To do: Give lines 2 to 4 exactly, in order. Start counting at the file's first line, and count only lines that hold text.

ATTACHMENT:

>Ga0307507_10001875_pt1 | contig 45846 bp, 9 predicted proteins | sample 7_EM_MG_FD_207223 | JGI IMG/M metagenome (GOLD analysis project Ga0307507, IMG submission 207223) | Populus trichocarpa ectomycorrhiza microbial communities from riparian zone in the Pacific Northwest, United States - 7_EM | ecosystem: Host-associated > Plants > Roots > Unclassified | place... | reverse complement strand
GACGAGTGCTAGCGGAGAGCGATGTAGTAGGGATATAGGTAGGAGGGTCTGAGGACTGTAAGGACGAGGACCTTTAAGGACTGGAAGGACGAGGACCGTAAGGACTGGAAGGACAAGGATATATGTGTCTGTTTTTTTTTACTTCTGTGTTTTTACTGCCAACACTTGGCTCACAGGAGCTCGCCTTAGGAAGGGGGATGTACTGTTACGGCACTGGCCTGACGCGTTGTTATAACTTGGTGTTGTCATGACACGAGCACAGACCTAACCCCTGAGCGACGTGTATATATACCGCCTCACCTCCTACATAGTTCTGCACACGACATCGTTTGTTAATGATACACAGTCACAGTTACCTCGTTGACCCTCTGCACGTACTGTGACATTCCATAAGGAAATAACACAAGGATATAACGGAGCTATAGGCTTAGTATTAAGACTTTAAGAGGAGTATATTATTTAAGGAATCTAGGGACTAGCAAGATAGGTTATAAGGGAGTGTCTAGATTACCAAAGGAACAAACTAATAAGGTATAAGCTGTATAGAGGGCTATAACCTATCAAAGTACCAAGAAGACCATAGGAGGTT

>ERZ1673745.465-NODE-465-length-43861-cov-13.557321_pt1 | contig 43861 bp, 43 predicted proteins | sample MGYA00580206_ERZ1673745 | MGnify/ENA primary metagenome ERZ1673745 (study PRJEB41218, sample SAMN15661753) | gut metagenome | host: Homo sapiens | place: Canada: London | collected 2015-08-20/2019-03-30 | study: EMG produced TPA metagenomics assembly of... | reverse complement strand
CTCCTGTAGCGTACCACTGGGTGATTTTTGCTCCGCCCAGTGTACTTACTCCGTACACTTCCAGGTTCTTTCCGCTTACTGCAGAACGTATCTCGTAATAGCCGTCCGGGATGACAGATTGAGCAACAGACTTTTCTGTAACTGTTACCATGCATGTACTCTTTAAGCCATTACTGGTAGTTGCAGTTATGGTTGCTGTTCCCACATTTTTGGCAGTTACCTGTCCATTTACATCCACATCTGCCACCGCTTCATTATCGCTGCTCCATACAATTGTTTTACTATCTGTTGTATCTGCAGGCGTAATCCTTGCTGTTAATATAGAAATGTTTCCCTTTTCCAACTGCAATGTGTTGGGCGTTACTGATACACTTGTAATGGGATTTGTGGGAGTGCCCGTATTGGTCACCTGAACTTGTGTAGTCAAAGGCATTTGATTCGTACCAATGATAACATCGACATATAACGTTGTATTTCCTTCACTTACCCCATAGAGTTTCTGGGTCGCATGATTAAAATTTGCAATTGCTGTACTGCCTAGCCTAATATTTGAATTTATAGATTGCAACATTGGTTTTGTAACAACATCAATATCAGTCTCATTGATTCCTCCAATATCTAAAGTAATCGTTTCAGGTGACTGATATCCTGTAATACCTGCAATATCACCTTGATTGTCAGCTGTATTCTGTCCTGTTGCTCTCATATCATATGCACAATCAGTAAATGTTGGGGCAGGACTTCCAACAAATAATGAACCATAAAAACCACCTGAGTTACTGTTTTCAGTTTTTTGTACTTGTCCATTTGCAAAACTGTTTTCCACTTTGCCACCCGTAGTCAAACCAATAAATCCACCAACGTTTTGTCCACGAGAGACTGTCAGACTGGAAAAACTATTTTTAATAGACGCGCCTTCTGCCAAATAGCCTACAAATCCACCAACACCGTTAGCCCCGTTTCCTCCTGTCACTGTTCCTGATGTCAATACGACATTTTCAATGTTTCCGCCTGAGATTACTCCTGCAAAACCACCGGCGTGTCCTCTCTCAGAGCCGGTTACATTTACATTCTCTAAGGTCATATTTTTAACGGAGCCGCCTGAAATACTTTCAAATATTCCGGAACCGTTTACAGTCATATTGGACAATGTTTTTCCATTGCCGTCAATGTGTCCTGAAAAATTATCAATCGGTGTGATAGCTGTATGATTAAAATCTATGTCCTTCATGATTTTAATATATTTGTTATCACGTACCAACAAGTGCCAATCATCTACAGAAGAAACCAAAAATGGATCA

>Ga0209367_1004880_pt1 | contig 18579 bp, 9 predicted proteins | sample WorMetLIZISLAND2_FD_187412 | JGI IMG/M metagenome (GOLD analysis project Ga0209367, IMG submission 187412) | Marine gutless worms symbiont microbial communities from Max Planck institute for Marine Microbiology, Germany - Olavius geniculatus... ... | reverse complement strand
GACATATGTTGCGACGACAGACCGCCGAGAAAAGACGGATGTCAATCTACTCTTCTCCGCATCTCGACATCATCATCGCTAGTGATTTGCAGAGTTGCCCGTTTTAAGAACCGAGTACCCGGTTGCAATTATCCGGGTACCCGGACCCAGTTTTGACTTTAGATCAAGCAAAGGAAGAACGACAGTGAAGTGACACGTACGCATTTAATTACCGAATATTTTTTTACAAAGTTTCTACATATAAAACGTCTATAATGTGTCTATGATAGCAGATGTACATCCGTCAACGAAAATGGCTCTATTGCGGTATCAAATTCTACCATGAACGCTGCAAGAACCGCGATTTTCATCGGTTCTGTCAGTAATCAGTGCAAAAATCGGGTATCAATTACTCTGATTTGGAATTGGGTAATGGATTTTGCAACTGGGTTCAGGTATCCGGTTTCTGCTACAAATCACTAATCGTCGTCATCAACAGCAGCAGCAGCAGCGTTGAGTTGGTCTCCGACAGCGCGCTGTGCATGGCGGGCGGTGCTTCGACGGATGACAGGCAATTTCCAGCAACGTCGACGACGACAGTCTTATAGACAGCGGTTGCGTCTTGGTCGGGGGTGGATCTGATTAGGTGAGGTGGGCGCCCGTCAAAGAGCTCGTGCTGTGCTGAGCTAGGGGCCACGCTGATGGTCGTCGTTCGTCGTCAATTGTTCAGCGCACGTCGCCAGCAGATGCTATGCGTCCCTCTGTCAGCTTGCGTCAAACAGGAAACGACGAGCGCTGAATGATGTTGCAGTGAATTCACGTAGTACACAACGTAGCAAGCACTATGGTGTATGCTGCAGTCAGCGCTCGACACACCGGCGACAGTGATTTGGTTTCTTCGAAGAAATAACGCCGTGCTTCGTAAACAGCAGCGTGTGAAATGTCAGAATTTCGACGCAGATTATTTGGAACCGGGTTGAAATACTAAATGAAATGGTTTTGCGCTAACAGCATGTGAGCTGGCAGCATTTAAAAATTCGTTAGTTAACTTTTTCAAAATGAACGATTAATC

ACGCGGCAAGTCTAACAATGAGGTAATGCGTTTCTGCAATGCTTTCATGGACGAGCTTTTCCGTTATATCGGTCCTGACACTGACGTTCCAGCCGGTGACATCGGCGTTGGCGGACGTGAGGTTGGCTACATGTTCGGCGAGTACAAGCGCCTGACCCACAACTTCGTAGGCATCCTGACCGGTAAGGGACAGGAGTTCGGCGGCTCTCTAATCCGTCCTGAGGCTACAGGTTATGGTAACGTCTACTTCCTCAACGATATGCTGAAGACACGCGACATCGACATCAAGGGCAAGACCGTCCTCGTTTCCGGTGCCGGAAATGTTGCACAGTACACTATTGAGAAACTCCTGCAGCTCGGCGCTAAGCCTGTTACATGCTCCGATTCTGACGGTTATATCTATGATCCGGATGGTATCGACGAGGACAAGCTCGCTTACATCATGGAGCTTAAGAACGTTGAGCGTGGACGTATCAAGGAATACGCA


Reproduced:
GACGAGTGCTAGCGGAGAGCGATGTAGTAGGGATATAGGTAGGAGGGTCTGAGGACTGTAAGGACGAGGACCTTTAAGGACTGGAAGGACGAGGACCGTAAGGACTGGAAGGACAAGGATATATGTGTCTGTTTTTTTTTACTTCTGTGTTTTTACTGCCAACACTTGGCTCACAGGAGCTCGCCTTAGGAAGGGGGATGTACTGTTACGGCACTGGCCTGACGCGTTGTTATAACTTGGTGTTGTCATGACACGAGCACAGACCTAACCCCTGAGCGACGTGTATATATACCGCCTCACCTCCTACATAGTTCTGCACACGACATCGTTTGTTAATGATACACAGTCACAGTTACCTCGTTGACCCTCTGCACGTACTGTGACATTCCATAAGGAAATAACACAAGGATATAACGGAGCTATAGGCTTAGTATTAAGACTTTAAGAGGAGTATATTATTTAAGGAATCTAGGGACTAGCAAGATAGGTTATAAGGGAGTGTCTAGATTACCAAAGGAACAAACTAATAAGGTATAAGCTGTATAGAGGGCTATAACCTATCAAAGTACCAAGAAGACCATAGGAGGTT

>ERZ1673745.465-NODE-465-length-43861-cov-13.557321_pt1 | contig 43861 bp, 43 predicted proteins | sample MGYA00580206_ERZ1673745 | MGnify/ENA primary metagenome ERZ1673745 (study PRJEB41218, sample SAMN15661753) | gut metagenome | host: Homo sapiens | place: Canada: London | collected 2015-08-20/2019-03-30 | study: EMG produced TPA metagenomics assembly of... | reverse complement strand
CTCCTGTAGCGTACCACTGGGTGATTTTTGCTCCGCCCAGTGTACTTACTCCGTACACTTCCAGGTTCTTTCCGCTTACTGCAGAACGTATCTCGTAATAGCCGTCCGGGATGACAGATTGAGCAACAGACTTTTCTGTAACTGTTACCATGCATGTACTCTTTAAGCCATTACTGGTAGTTGCAGTTATGGTTGCTGTTCCCACATTTTTGGCAGTTACCTGTCCATTTACATCCACATCTGCCACCGCTTCATTATCGCTGCTCCATACAATTGTTTTACTATCTGTTGTATCTGCAGGCGTAATCCTTGCTGTTAATATAGAAATGTTTCCCTTTTCCAACTGCAATGTGTTGGGCGTTACTGATACACTTGTAATGGGATTTGTGGGAGTGCCCGTATTGGTCACCTGAACTTGTGTAGTCAAAGGCATTTGATTCGTACCAATGATAACATCGACATATAACGTTGTATTTCCTTCACTTACCCCATAGAGTTTCTGGGTCGCATGATTAAAATTTGCAATTGCTGTACTGCCTAGCCTAATATTTGAATTTATAGATTGCAACATTGGTTTTGTAACAACATCAATATCAGTCTCATTGATTCCTCCAATATCTAAAGTAATCGTTTCAGGTGACTGATATCCTGTAATACCTGCAATATCACCTTGATTGTCAGCTGTATTCTGTCCTGTTGCTCTCATATCATATGCACAATCAGTAAATGTTGGGGCAGGACTTCCAACAAATAATGAACCATAAAAACCACCTGAGTTACTGTTTTCAGTTTTTTGTACTTGTCCATTTGCAAAACTGTTTTCCACTTTGCCACCCGTAGTCAAACCAATAAATCCACCAACGTTTTGTCCACGAGAGACTGTCAGACTGGAAAAACTATTTTTAATAGACGCGCCTTCTGCCAAATAGCCTACAAATCCACCAACACCGTTAGCCCCGTTTCCTCCTGTCACTGTTCCTGATGTCAATACGACATTTTCAATGTTTCCGCCTGAGATTACTCCTGCAAAACCACCGGCGTGTCCTCTCTCAGAGCCGGTTACATTTACATTCTCTAAGGTCATATTTTTAACGGAGCCGCCTGAAATACTTTCAAATATTCCGGAACCGTTTACAGTCATATTGGACAATGTTTTTCCATTGCCGTCAATGTGTCCTGAAAAATTATCAATCGGTGTGATAGCTGTATGATTAAAATCTATGTCCTTCATGATTTTAATATATTTGTTATCACGTACCAACAAGTGCCAATCATCTACAGAAGAAACCAAAAATGGATCA